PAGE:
JACKSON, Miss. (AP) — The U.S. Environmental Protection Agency said Thursday that it is investigating whether Mississippi state agencies discriminated against the state's majority-Black capital city by refusing to fund improvements for its failing water system.
The announcement came days after leaders of two congressional committees said they were starting a joint investigation into a crisis that left most homes and businesses in Jackson without running water for several days in late August and early September.
Heavy rainfall in late August exacerbated problems at Jackson's main water treatment facility. Republican Gov. Tate Reeves declared an emergency Aug. 29, and the state health department and the Mississippi Emergency Management Agency have been overseeing operations and repairs at the facility since then.
About 80% of Jackson's 150,000 residents are Black, and about a quarter of the population lives in poverty. By the time Reeves issued the emergency order, Jackson residents had already been told for a month to boil their water before to kill possible contaminants.
NAACP President Derrick Johnson, who lives in Jackson with his family, called the EPA investigation a step in the right direction after years of the state withholding federal funds needed to avert the city's water system.
"We believe we gave compelling evidence that the state of Mississippi intentionally starved the city of Jackson of the resources to maintain its water infrastructure," Johnson told The Associated Press on Thursday. "We want the EPA and this administration to put forth a course of action to prevent the state of Mississippi from ever doing this again."
Johnson was named among several resident complainants in the NAACP's civil rights complaint against Mississippi. He said the state's inaction and record of divestment in Jackson amounts to "systemic neglect."
"We believe that all citizens of this country should be entitled to clean, fresh drinking water," Johnson said. "Unfortunately, we live in a state that is still dealing in racial politics. And as a result of that, you have state leaders who seek to penalize African American residents of the city of Jackson in a very discriminatory way."
Reeves said Thursday that the state took control of Jackson's water system because of "absolute and total incompetence" of Jackson's Democratic mayor and administration. The governor's latest remarks are an escalation of a dispute between him and Mayor Chokwe Antar Lumumba over whether the state or the city will decide on a private firm to operate Jackson's water system.
"They have proven that they have no ability to manage the water system," Reeves told reporters during an event at the Governor's Mansion, according to a video of the event by WLBT-TV.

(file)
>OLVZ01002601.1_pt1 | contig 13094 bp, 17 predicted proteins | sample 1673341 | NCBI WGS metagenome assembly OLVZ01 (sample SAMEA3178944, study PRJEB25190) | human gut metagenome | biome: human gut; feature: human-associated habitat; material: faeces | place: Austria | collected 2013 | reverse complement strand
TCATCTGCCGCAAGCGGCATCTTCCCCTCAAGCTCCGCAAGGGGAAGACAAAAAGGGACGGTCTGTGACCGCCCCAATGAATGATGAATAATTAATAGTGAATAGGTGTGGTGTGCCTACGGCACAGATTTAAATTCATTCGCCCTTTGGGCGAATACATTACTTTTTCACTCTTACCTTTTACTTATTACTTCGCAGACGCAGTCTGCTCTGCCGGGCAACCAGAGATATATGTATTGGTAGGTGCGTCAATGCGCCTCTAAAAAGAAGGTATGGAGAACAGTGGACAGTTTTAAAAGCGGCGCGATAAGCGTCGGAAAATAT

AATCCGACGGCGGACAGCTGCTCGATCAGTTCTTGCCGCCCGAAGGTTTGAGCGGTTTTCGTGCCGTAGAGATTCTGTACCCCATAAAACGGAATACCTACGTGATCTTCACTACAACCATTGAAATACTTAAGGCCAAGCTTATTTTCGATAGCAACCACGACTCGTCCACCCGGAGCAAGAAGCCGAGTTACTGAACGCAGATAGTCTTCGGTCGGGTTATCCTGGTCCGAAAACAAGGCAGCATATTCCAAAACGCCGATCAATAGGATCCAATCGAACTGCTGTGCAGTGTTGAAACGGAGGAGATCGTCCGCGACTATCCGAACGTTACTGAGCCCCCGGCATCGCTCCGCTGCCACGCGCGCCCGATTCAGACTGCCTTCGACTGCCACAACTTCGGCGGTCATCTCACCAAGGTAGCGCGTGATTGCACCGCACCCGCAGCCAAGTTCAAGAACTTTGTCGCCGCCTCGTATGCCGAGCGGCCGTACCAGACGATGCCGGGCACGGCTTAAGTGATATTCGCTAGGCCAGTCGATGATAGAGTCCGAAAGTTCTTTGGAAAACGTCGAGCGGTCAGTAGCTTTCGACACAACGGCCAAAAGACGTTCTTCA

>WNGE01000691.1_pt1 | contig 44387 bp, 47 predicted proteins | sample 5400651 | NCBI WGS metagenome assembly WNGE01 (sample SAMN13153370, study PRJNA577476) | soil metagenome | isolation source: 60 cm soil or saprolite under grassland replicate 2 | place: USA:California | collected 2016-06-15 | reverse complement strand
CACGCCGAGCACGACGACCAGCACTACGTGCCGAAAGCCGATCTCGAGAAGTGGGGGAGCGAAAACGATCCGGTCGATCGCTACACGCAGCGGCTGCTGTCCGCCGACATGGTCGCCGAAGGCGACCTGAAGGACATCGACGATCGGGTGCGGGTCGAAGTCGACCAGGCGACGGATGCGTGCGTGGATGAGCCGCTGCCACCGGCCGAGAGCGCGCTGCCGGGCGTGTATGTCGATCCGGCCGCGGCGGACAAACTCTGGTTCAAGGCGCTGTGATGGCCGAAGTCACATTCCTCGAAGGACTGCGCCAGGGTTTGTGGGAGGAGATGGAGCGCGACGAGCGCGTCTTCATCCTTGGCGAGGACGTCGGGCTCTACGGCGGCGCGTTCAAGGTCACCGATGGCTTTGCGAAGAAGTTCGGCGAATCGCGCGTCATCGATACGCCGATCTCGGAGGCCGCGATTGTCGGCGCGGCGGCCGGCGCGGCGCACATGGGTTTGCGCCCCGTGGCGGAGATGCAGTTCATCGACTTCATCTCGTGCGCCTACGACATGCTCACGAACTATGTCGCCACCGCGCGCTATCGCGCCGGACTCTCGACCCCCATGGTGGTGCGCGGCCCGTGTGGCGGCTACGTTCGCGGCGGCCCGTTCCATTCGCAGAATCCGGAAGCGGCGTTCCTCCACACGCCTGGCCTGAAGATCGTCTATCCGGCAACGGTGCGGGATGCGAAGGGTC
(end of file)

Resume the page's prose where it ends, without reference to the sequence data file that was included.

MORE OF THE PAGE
In a federal complaint Sept. 27, the NAACP said Mississippi officials "all but assured" a drinking water calamity in Jackson by depriving the state's majority-Black capital city of badly needed funds to upgrade its infrastructure. The organization asked the EPA to investigate the state's alleged pattern of steering money to white communities with less need.
The group said the state's refusal to fund improvements in Jackson culminated in late August when the water system suffered a near-total collapse after a heavy rainstorm. Over 25 years, it said, Jackson received funds from an important federal program only three times. When Jackson tried to fund improvements itself, those efforts were repeatedly blocked by Mississippi state political leaders, according to the complaint.
The NAACP wants the EPA to make sure that from now on federal funds are distributed equitably.
The NAACP filed its complaint with the EPA under Title VI of the Civil Rights Act of 1964, which forbids recipients of federal funds from discriminating based on race or national origin. While previously the law was rarely used to pursue environmental matters, the Biden administration has increased its enforcement efforts in communities overburdened by pollution.
Recently, the EPA said it had preliminary evidence that Louisiana state officials allowed air pollution in an industrial stretch of Louisiana to remain high and downplayed the threat to Black residents that live in the industrial section of the state commonly referred to as cancer alley. The agency has also opened up an investigation into Colorado's air permitting program and into state and local officials in Alabama over chronic wastewater problems in majority-Black Lowndes County.
Associated Press writer Michael Phillis in St. Louis contributed to this report. Daly reported from Washington and Morrison reported from New York.